Retail price and wage pressures remained highly elevated in June. The selling prices index fell five points to 37.1, although a majority of firms continued to note they increased their selling prices over the past month. The input prices index held steady at 49.9, while the wages and benefits index was also stable at 30.4.

Expectations for future retail growth deteriorated significantly in June. The future general business activity index fell 23 points to -26.8, while the future sales index declined 17 points to 0.9. Other indexes of future retail activity also declined, suggesting lowered expectations for growth for the rest of 2022.

The Texas Retail Outlook Survey is a component of the Texas Service Sector Outlook Survey that uses information only from respondents in the retail and wholesale sectors.

Next release: July 26, 2022

Data were collected June 14–22, and 284 Texas service sector business executives, of which 55 were retailers, responded to the survey. The Dallas Fed conducts the Texas Service Sector Outlook Survey monthly to obtain a timely assessment of the state’s service sector activity. Firms are asked whether revenue, employment, prices, general business activity and other indicators increased, decreased or remained unchanged over the previous month.

Survey responses are used to calculate an index for each indicator. Each index is calculated by subtracting the percentage of respondents reporting a decrease from the percentage reporting an increase. When the share of firms reporting an increase exceeds the share reporting a decrease, the index will be greater than zero, suggesting the indicator has increased over the prior month. If the share of firms reporting a decrease exceeds the share reporting an increase, the index will be below zero, suggesting the indicator has decreased over the prior month. An index will be zero when the number of firms reporting an increase is equal to the number of firms reporting a decrease. Data have been seasonally adjusted as necessary.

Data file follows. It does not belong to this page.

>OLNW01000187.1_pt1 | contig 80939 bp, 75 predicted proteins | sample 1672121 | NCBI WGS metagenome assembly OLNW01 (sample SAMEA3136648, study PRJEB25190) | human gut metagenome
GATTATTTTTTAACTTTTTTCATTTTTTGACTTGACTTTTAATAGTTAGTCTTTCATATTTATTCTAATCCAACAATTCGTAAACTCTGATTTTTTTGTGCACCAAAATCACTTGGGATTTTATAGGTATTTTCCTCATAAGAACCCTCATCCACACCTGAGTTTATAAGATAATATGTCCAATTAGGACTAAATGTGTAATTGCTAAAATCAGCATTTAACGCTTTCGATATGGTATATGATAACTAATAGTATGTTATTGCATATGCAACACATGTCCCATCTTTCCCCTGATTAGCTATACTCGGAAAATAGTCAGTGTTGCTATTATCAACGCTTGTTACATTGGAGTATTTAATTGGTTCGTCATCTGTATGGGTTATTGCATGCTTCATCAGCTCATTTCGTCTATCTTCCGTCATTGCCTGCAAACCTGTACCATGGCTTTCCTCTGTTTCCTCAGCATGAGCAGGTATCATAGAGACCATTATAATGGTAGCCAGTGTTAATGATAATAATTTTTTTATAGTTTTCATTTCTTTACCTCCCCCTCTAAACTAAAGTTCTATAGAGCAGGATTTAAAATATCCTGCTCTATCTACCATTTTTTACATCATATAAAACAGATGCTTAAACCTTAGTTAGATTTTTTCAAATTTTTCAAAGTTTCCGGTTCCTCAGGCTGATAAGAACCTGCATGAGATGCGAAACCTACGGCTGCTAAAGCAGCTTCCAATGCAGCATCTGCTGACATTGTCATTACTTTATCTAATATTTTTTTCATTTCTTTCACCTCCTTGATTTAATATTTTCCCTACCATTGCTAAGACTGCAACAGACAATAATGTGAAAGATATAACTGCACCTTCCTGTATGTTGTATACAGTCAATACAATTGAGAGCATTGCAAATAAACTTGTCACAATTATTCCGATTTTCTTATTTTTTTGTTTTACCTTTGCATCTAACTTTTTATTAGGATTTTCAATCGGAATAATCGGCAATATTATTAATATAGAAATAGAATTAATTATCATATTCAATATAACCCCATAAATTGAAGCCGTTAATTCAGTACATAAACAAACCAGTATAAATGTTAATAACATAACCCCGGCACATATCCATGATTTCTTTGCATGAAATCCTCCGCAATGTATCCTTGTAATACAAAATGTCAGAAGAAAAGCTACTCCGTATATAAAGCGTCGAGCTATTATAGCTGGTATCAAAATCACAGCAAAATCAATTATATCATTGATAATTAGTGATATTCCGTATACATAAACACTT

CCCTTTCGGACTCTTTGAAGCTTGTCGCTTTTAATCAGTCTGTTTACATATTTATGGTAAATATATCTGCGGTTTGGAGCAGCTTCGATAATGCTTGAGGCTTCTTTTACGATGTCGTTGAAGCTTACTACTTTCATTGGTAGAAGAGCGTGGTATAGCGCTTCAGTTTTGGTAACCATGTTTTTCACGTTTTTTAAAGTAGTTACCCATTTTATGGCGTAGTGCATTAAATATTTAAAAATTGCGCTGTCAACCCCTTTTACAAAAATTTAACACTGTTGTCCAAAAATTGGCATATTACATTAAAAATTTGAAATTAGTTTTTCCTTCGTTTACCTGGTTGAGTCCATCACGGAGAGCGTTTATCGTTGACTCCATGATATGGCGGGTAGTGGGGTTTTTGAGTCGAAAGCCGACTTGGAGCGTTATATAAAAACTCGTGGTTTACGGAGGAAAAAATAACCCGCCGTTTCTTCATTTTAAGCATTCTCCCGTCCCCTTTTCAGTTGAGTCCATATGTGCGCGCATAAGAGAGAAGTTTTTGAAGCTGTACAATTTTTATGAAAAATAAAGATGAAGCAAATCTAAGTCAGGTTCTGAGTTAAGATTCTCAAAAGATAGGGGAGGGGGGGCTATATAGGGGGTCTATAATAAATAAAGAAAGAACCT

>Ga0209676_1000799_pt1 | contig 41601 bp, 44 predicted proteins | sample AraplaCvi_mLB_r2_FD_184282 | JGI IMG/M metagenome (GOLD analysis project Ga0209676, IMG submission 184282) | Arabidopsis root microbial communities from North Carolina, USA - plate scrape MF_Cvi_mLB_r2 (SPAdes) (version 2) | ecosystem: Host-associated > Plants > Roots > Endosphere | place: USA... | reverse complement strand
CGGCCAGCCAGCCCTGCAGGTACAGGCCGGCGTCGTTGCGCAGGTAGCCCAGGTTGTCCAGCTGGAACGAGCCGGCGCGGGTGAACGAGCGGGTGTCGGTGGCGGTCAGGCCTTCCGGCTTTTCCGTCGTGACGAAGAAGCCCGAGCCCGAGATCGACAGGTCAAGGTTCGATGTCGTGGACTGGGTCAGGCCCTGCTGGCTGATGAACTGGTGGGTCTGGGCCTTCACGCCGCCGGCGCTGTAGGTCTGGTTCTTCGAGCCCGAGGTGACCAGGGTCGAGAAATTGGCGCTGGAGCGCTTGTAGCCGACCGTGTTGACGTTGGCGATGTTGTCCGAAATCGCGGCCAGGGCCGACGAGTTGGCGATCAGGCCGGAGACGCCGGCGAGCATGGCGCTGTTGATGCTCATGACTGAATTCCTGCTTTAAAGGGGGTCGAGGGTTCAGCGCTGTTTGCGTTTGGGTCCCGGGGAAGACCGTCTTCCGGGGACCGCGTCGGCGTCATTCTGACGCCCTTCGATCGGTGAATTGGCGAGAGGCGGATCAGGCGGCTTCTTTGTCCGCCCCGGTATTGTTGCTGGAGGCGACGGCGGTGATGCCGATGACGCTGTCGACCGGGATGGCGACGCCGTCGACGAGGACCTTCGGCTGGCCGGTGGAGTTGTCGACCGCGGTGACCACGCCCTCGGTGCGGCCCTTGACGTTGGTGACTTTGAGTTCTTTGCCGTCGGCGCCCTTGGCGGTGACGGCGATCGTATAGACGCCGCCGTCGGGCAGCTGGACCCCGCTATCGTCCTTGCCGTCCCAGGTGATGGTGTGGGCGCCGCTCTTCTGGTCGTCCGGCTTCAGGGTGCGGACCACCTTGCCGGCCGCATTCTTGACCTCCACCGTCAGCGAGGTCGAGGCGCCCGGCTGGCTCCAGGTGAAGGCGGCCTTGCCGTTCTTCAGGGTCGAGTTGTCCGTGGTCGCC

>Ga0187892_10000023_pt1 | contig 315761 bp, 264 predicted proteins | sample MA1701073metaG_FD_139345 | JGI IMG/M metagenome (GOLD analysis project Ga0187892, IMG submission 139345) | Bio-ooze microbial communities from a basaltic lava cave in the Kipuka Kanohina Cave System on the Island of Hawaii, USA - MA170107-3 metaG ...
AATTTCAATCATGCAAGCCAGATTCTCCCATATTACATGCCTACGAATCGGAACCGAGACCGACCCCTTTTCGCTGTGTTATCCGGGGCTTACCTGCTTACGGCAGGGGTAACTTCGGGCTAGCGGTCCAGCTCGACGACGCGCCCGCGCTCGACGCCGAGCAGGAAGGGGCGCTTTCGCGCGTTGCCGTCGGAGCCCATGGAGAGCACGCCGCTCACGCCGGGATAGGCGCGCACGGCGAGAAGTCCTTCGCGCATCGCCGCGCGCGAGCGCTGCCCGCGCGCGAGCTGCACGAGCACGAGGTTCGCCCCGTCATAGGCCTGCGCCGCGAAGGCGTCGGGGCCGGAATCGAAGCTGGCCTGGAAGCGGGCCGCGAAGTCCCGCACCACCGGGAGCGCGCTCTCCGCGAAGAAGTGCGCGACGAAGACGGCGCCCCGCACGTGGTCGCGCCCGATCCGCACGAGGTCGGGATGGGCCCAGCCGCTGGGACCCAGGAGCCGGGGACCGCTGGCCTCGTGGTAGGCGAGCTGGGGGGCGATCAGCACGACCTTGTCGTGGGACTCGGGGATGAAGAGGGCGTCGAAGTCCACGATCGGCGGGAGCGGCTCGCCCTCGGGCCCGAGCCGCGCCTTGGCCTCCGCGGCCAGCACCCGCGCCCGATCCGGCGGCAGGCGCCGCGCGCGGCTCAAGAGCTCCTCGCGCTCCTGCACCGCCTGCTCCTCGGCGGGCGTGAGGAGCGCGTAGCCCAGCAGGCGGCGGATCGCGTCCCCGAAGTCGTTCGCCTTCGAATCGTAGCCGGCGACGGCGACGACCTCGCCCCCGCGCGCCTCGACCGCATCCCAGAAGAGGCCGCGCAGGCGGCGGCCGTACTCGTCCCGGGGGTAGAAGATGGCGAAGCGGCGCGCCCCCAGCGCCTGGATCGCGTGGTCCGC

Texas Service Sector Outlook Survey

June 28, 2022

Historical data are available from January 2007 to the most current release month.

Business Indicators Relating to Facilities and Products in Texas
Current (versus previous month)
IndicatorJun IndexMay IndexChangeSeries
Average
Trend*% Reporting Increase% Reporting
No Change
% Reporting Decrease

Revenue

9.4

6.3

+3.1

11.3

23(+)

30.6

48.2

21.2

Employment

7.6

8.1

–0.5

6.5

23(+)

19.2

69.2

11.6

Part–Time Employment

1.9

3.0

–1.1

1.6

19(+)

5.8

90.3

3.9

Hours Worked

4.9

5.6

–0.7

2.9

22(+)

10.4

84.1

5.5

Wages and Benefits

34.6

35.0

–0.4

15.4

25(+)

37.4

59.8

2.8

Input Prices

55.8

53.5

+2.3

26.8

26(+)

58.0

39.8

2.2

Selling Prices

29.4

32.6

–3.2

6.9

23(+)

34.1

61.2

4.7

Capital Expenditures

12.1

14.7

–2.6

10.0

22(+)

19.4

73.3

7.3

General Business Conditions
Current (versus previous month)
IndicatorJun IndexMay IndexChangeSeries
Average
Trend**% Reporting Improved% Reporting
No Change
% Reporting Worsened

Company Outlook

–14.7

0.9

–15.6

5.5

1(–)

12.6

60.1

27.3

General Business Activity

–12.4

1.5

–13.9

4.0

1(–)

14.9

57.8

27.3

IndicatorJun IndexMay IndexChangeSeries
Average
Trend*% Reporting Increase% Reporting
No Change
% Reporting Decrease

Outlook Uncertainty†

41.2

25.2

+16.0

12.3

13(+)

49.6

42.0

8.4

Business Indicators Relating to Facilities and Products in Texas
Future (six months ahead)
IndicatorJun IndexMay IndexChangeSeries
Average
Trend*% Reporting Increase% Reporting
No Change
% Reporting Decrease

Revenue

19.0

35.5

–16.5

37.9

26(+)

41.2